Invention drawings are specially made to illustrate an inventor’s invention. These drawings are typically prepared for the US patent application, as well as to show how the invention fits in with the “format” of the patent specification. When the inventor is nearly ready with his invention, the drafting process begins. The invention drawing contains the overall layout of the invention including graphics, text, and elements needed to support the claims.
There are some basic steps that should be followed for the drawing to ensure accuracy. The drawing should include: a drawing of the invention and all its components, including: a model or prototype if one was previously made; a description of the invention including all its features, functions, and any unique or distinguishing features that make the invention “unique”; and any data that will support the examiner’s decision as to the scope of the claim being filed. All of the invention’s components should be highlighted in a way that will indicate their importance. Also, the invention should be designed so that it can be readily described by using the appropriate language, such that the invention is easy to understand and describe. Finally, all claims should be written in a way that does not limit the legal protections of the invention but also so that they can be supported by the claims themselves.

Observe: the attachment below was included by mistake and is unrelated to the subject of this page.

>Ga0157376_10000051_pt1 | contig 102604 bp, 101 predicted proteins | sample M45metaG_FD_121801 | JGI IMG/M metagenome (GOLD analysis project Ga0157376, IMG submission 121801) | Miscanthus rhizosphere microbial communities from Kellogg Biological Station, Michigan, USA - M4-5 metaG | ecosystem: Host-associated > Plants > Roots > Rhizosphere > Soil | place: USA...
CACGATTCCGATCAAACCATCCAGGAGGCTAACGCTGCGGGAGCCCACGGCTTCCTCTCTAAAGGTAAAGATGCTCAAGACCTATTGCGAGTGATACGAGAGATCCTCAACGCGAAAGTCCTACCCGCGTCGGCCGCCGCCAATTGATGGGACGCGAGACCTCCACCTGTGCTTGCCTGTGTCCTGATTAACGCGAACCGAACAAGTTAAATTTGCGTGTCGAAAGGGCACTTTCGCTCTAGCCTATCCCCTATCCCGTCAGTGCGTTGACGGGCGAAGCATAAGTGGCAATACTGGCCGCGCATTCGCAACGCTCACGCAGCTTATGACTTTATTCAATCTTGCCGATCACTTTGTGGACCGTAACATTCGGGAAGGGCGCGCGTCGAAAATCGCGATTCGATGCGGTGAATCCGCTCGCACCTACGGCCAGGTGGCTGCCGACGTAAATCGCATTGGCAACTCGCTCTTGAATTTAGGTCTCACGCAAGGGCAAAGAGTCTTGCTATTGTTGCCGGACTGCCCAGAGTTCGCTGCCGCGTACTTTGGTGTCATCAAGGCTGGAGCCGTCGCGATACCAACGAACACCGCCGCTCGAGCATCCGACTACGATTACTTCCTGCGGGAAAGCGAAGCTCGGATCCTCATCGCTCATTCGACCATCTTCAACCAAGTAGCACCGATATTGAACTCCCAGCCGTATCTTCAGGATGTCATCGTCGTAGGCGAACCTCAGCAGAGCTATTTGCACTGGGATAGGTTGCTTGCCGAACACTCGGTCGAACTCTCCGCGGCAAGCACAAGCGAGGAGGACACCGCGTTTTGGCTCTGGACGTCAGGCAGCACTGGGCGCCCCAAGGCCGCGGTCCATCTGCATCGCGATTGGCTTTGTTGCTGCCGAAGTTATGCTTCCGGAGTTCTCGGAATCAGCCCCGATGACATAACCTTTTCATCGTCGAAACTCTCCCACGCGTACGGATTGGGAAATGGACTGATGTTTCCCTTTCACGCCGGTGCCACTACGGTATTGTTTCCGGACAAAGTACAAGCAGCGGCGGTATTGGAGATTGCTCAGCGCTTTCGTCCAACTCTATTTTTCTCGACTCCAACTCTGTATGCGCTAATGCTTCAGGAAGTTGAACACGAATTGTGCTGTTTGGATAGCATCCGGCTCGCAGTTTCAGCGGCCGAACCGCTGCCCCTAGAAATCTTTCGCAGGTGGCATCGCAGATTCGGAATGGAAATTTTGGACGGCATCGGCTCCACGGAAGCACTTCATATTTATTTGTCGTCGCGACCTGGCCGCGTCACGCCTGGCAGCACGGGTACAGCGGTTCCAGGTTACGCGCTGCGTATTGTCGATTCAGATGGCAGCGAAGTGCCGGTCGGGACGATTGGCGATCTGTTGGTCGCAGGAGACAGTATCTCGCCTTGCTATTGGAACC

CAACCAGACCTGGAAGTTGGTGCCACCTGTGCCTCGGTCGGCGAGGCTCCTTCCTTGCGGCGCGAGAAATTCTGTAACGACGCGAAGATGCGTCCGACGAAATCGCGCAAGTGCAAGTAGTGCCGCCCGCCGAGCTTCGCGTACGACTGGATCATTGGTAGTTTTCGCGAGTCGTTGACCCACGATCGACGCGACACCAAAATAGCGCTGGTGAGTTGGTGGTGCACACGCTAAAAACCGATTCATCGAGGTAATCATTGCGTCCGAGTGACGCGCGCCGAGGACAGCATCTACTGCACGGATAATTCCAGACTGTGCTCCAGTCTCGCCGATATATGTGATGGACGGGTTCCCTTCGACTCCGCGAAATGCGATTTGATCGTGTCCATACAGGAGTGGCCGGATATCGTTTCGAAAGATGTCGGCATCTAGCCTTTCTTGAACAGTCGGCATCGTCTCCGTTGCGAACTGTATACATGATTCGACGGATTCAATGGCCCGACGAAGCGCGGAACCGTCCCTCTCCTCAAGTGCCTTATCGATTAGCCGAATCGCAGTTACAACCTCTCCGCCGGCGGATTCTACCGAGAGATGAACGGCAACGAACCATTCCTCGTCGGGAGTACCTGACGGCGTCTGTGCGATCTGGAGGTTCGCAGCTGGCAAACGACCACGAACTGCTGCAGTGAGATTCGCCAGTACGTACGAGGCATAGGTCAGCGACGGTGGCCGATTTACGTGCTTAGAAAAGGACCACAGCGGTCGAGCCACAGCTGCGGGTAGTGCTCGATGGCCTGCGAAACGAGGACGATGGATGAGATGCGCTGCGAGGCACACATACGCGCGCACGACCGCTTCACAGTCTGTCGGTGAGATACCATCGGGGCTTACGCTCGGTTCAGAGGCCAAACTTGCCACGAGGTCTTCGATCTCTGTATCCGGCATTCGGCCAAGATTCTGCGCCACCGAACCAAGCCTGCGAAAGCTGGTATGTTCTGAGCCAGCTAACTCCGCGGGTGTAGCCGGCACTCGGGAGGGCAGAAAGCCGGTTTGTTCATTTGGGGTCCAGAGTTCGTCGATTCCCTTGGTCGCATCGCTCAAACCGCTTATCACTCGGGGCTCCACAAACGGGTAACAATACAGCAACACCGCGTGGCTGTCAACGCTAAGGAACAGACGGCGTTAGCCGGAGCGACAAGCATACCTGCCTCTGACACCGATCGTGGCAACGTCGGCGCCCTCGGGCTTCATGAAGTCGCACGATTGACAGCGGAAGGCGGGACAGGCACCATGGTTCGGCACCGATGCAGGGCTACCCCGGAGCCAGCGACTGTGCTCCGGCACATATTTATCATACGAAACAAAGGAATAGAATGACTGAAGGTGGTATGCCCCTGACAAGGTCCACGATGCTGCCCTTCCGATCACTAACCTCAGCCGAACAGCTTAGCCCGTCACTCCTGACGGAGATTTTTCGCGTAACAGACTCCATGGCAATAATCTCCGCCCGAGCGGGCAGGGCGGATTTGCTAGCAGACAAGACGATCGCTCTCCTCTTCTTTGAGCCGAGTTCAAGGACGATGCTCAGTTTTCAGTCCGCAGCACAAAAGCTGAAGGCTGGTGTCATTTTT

The purpose of the invention drawing is to provide a tool for inventors and their advisors as they work on patent applications. It provides a visual representation of the invention and allows the advisor to consider each part of the invention in relation to the claims, and the invention should be complete so that it can easily be explained. In addition, the invention drawing allows the inventor to modify the invention without fear of going against the stipulations of the patent. In fact, modifications may be submitted after the patent application has been filed, if and when appropriate to do so.